But if you’re able to recycle water on a large scale, you’ve got a powerful hedge against drought. “That’s an extraordinarily reliable supply, being able to access that flow of wastewater, clean it up, and then use it to offset the need for other supplies,” says Michael Kiparsky, director of the Wheeler Water Institute at UC Berkeley.
And really, water recycling is an investment. As water grows scarcer in the West, it’s also getting more expensive. The cost of San Diego’s imported water has tripled in the past 15 years. That could be a powerful factor for voters when it comes to supporting water recycling projects. “People’s bills are also extremely motivating, right?” asks Gloria. “When you explain to them that if we can control this resource ourselves—that we don’t have to rely on water managers north of us, or multistate agreements, water-transfer agreements with other counties—when we can control it ourselves, there is some greater ability to control costs.”
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Historically, though, policymakers have had to battle recycled water’s “ick factor.” Folks may not trust it, even though it’s astonishingly pure. (I’ve tried it before—it was refreshing and didn’t kill me.) But Gloria points out that if your municipality is drawing water from the Colorado or some other river, and you’re downstream from other municipalities doing the same, you’re already drinking recycled water. “Everyone else grabbed that water, used it, discharged it back, and it’s on its way down here,” says Gloria. “So if you think that you aren’t already participating in some form of water reuse, you’re probably mistaken.”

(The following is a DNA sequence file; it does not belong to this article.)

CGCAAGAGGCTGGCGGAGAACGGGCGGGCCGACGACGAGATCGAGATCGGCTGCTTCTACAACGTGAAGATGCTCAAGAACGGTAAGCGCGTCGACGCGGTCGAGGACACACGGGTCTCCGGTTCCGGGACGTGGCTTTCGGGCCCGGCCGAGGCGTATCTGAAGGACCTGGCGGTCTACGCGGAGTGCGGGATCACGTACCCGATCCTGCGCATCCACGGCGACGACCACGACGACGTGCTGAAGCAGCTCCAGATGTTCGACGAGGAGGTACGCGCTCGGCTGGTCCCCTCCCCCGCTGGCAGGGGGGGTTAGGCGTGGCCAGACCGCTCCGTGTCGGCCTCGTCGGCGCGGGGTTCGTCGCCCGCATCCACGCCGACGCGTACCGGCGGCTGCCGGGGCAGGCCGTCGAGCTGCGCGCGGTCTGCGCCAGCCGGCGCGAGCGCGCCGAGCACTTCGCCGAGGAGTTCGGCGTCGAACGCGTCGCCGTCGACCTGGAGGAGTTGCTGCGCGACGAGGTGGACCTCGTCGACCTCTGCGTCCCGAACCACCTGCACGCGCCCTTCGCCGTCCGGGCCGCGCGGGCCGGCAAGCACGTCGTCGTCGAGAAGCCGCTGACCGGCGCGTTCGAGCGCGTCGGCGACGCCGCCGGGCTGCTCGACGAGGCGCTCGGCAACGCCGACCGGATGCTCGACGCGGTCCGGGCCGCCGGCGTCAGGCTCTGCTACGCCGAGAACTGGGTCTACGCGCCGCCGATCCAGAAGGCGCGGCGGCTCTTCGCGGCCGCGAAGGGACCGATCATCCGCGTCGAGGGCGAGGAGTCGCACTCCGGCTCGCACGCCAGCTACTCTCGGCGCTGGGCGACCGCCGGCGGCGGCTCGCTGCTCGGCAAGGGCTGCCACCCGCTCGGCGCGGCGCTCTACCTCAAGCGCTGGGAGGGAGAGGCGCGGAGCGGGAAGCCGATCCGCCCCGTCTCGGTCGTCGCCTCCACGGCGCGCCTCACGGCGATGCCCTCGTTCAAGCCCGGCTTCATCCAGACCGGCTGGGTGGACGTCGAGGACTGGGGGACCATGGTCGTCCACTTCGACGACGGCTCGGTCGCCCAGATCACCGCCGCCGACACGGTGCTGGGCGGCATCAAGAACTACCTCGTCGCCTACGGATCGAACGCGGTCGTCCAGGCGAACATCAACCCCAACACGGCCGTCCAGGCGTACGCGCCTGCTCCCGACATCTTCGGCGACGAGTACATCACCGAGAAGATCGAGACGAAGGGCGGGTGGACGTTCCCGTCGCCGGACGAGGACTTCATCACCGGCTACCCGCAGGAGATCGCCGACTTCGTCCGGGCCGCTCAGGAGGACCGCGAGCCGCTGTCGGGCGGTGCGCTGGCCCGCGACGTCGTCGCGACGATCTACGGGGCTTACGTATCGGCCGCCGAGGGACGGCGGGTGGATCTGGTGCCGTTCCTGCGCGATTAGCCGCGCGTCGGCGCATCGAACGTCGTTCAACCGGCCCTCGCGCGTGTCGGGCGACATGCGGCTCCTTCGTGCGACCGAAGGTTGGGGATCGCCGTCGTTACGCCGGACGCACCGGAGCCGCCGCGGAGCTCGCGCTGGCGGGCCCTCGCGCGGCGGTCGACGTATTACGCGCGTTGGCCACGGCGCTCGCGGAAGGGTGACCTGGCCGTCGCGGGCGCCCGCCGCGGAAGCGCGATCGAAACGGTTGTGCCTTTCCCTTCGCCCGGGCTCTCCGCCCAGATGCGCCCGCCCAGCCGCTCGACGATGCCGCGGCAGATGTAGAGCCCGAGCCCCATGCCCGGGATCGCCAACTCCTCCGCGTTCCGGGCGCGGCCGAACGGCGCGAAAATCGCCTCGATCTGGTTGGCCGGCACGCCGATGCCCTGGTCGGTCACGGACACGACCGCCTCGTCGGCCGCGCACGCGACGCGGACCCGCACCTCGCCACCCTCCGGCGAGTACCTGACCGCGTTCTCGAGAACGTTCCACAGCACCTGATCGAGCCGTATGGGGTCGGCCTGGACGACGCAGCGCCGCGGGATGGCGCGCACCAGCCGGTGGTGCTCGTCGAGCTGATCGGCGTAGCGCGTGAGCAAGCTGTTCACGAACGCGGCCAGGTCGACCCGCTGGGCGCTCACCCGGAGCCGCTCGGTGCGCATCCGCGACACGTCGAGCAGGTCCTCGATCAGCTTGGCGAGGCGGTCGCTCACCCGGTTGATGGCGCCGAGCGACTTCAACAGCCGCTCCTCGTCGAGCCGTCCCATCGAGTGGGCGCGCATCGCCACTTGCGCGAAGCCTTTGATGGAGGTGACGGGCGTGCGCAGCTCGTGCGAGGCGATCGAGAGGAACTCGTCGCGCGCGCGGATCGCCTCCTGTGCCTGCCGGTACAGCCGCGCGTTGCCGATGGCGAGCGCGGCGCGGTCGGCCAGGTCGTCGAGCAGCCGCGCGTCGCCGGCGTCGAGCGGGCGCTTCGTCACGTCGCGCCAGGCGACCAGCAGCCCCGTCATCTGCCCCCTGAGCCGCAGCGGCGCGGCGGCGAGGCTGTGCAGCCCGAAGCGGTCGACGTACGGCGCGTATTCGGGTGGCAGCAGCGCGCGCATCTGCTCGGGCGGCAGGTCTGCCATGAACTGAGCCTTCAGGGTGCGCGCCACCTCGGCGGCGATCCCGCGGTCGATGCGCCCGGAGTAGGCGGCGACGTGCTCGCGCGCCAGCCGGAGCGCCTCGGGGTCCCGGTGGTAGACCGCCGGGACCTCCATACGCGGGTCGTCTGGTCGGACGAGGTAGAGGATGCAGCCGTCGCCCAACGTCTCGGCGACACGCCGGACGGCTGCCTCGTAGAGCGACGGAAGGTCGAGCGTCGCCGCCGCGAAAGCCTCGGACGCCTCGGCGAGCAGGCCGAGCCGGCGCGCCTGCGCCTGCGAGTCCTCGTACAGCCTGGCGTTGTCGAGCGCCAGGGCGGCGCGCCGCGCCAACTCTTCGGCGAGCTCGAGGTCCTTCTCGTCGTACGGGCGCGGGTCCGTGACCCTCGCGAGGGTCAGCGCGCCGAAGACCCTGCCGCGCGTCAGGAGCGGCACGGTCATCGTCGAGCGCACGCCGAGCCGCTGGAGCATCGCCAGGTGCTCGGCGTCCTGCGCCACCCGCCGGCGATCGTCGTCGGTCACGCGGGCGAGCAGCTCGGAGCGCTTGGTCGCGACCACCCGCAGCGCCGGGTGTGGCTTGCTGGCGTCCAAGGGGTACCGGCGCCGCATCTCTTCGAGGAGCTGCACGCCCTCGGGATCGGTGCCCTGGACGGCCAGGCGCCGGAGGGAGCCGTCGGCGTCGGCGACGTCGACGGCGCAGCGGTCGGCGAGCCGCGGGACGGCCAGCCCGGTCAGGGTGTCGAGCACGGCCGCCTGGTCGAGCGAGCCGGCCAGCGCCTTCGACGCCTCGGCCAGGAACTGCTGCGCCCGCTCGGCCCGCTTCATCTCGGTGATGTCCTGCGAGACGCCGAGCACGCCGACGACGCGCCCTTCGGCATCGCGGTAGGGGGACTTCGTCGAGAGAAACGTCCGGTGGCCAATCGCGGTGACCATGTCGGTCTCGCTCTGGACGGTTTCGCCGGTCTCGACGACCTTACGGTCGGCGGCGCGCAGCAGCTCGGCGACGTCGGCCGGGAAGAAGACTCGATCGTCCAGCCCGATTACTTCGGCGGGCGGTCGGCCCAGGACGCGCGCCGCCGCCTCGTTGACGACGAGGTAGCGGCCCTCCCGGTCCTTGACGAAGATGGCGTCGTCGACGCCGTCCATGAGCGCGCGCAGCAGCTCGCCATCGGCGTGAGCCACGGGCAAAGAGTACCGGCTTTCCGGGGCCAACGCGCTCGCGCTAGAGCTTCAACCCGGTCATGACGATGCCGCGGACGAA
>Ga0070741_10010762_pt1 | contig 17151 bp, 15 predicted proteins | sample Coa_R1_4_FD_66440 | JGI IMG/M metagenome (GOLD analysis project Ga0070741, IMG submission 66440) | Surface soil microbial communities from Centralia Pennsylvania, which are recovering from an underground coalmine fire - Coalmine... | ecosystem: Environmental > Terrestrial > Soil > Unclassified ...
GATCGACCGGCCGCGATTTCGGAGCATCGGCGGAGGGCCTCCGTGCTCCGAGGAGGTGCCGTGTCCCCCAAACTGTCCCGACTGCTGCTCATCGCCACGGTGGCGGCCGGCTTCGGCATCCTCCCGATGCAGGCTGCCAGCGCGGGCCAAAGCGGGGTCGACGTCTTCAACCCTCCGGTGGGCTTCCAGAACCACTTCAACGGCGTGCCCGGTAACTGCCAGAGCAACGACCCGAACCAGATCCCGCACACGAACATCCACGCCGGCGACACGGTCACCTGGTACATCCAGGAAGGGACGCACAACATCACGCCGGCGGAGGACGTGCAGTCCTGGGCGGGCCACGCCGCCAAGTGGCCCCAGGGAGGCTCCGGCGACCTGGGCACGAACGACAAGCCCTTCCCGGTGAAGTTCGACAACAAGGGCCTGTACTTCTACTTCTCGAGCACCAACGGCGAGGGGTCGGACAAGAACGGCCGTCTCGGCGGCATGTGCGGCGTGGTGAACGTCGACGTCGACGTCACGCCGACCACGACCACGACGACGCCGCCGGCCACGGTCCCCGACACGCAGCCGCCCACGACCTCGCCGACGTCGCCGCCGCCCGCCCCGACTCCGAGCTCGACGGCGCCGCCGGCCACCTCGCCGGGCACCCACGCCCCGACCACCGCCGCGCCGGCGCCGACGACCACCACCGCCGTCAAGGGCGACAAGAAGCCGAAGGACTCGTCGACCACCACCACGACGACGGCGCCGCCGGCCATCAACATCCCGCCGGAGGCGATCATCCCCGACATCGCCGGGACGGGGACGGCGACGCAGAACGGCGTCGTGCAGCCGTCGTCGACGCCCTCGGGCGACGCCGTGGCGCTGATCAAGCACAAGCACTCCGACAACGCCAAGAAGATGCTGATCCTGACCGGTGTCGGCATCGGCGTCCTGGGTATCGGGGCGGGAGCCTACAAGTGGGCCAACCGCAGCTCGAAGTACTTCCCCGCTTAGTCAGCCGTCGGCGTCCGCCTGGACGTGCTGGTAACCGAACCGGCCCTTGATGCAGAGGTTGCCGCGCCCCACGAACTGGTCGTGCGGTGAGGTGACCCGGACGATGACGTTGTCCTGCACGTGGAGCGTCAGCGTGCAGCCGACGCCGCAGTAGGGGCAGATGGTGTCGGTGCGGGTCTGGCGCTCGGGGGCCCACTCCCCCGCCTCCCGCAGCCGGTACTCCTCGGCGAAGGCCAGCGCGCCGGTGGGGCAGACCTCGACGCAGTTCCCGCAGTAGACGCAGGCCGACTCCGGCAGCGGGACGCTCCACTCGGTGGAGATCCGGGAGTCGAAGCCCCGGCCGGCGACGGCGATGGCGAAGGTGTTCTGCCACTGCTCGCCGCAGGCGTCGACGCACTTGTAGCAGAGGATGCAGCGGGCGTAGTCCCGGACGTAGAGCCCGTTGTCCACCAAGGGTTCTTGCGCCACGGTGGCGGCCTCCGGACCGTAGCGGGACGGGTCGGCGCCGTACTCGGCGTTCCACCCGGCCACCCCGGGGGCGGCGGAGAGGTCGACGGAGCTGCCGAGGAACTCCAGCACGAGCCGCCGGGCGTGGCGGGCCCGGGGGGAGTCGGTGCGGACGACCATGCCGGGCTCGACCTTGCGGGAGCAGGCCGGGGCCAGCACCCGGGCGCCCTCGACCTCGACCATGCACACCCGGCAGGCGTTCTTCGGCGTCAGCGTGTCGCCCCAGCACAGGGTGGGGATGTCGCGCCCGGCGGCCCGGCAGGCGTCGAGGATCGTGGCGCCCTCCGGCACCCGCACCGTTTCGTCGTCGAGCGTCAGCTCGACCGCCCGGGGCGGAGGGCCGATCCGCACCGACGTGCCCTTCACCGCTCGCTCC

But just as with picking stocks, it’s safer to hedge your bet with a diverse portfolio of resources rather than having a single asset. Any city that’s banking on one river or lake as its sole source of water is asking for trouble, because the more frequent and intense droughts that come with climate change will bring market volatility on a grand scale. “Water right now, I think, is our greatest natural challenge,” says Adrian Borsa, a geophysicist at the Scripps Institution of Oceanography in San Diego, who studies how aquifers store water. Drought is a more certain near-term risk to the West than other hazards that city planners have to account for, like earthquakes. “It’s not anymore, ‘Oh, we’re going to get this magnitude 7½ on the San Andreas Fault.’ That’s going to happen sometime, but for sure we are going to face water scarcity challenges.”
So Southern California cities are getting creative in diversifying their portfolios. The Carlsbad Desalination Plant processes seawater much the same way as a recycling plant does—by passing it through membranes. It provides San Diego County with 50 million gallons of fresh water a day. In Los Angeles, the 150-acre Tujunga Spreading Grounds act like a giant sponge, soaking up stormwater that then percolates into an aquifer below. Elsewhere around LA, specially designed greenspaces along roadsides do the same, gathering water into underground tanks.
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